Friends of mine from the MMO world say we are the ones “who get it”.

This is what this Blog is about. Exploring the world of MMO players, and why we play.

What’s in a name: the meaning behind this blog’s title

Lincoln called our capacity to forgive and accept others the “the better angels of our nature”; the knight is synonymous with the suit of plated armour. Hence the name of this Blog. Yes, it’s a Blog about online games. But it’s not about min/max strategies, boss fights, content patches or dungeon runs.

There are plenty of blogs out there that do this, and will do them better then I will ever manage. I’d define myself as typical of the millions of “casual” MMO players out there who run PvE quests and do the occasional dungeon (instance if you like).

The attraction, the reason I still play MMOs, is the social aspects. Belonging to a community is a natural human desire. As to is our desire to give something of ourselves to others. In this Blog I will explore the roles we adopt in game, and what they may say about us in the “real world” (RL).

Healers, tanks, casters and damage dealers – why do you do what you do? Why that class? And what am I doing in these worlds, and why?

My nature: a priest in armour

The name of this Blog is also partly inspired by the types of avatars I play in MMO worlds. In WoW I play a Paladin (Retribution Spec), a holy warrior that deals damage. In Warhammer I play a Warrior Priest. Both wear armour, and both throw out damage and healing spells. I enjoy getting into a fight, sword or hammer swinging, fighting AI controlled mobs (1) or other players in PvP (2).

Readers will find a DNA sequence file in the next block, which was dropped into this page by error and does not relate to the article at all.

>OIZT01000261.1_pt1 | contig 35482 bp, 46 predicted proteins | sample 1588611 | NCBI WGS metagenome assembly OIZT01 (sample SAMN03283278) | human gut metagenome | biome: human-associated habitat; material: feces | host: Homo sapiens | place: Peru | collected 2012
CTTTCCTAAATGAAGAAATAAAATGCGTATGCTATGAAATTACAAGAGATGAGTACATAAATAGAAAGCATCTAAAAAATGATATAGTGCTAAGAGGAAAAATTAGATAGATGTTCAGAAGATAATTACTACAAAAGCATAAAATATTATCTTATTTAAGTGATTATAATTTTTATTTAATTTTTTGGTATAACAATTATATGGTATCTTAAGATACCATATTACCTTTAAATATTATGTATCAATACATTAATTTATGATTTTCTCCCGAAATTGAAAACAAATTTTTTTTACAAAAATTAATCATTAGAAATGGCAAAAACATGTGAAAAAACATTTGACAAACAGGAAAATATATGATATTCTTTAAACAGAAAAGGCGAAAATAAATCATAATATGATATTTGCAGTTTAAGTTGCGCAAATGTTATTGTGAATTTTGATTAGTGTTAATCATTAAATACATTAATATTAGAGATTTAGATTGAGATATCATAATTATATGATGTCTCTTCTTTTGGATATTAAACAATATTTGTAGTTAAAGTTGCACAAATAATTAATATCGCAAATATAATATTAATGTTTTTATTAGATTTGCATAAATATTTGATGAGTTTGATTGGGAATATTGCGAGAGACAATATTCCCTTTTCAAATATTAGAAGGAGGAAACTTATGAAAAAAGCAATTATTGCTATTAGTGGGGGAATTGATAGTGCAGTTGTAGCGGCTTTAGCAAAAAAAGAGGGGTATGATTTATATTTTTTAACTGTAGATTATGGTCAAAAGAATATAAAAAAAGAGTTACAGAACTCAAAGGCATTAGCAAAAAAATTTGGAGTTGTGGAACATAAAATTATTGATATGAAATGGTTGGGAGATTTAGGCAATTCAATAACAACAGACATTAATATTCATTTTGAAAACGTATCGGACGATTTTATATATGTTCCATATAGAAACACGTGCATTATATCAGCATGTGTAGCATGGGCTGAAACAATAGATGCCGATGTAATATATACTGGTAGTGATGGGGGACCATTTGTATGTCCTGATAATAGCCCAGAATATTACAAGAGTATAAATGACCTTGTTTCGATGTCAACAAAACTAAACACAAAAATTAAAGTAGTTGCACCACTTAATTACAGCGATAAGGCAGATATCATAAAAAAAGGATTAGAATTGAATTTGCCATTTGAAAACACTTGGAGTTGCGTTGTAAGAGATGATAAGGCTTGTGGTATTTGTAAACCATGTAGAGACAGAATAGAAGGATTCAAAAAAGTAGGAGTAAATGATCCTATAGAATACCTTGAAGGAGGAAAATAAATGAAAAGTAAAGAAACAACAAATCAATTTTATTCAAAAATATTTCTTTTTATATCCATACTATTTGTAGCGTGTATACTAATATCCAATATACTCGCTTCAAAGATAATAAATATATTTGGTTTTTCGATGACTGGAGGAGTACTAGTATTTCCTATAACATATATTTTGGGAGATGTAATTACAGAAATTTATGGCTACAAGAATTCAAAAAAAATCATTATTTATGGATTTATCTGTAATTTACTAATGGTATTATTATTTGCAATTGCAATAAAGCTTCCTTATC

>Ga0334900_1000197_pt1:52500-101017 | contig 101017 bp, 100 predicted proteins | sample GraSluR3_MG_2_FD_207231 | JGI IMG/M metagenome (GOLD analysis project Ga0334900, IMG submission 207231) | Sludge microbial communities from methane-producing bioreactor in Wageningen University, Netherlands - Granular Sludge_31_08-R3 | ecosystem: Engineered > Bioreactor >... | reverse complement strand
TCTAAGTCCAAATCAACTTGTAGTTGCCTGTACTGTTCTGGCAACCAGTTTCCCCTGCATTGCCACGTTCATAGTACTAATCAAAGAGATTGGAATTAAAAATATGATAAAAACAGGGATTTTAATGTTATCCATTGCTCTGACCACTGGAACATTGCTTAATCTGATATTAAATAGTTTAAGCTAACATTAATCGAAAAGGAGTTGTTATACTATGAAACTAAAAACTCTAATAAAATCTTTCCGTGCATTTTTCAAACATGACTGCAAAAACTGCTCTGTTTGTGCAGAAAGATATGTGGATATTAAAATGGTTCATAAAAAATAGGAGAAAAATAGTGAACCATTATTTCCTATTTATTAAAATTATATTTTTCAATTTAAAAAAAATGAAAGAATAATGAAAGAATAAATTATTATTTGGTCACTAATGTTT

Even more so, there is nothing more satisfying than pausing between the swings of my weapon, throwing out a healing spell to a comrade in trouble, and then get back into the fight. The tension between the fight in hand, and helping others compels me to play the classes I do.

Others prefer to heal. Others prefer to stand back as casters, and coolly deliver damage from a distance. Some prefer the role of tank, the one who takes the most damage during a “boss fight”. Being in the front line, the tank directs the group to which targets, in what order and gives the command to attack.

My intiution is that our choices in game say something about us as individuals. The name of my WoW paladin is Augustine, named after the great fourth century theologian. I was profoundly moved by both his two most famous works, the Confessions and City of God.

Even though I describe myself as an atheist, there are aspects of Augustine’s writing I take to heart. His Confessions is ultimately a journey to know himself and the truth. His writings explore the same themes one finds in those other canons of the Western tradition I deeply admire and love; the central protagonists undertakes a journey, struggles and finds redemption of sorts. Whether it be through journeying to hell and back, the struggle to better understand oneself and your place in the world forms a narrative that predates the written word.

It is the narrative that appeals to my “priestly nature”; it is the part of me that has a deep reverence for those who seek answers. Struggle, and illumination.

I’m a Paladin/Warrior Priest because I see myself and both questioning and willing to fight.

(1) Mob – short for “mobiles”. In games monsters, non-player characters and other AI controlled units are referred to as mobs.

(2) PvP – Player vs. Player, game play that allows player to fight others in virtual worlds.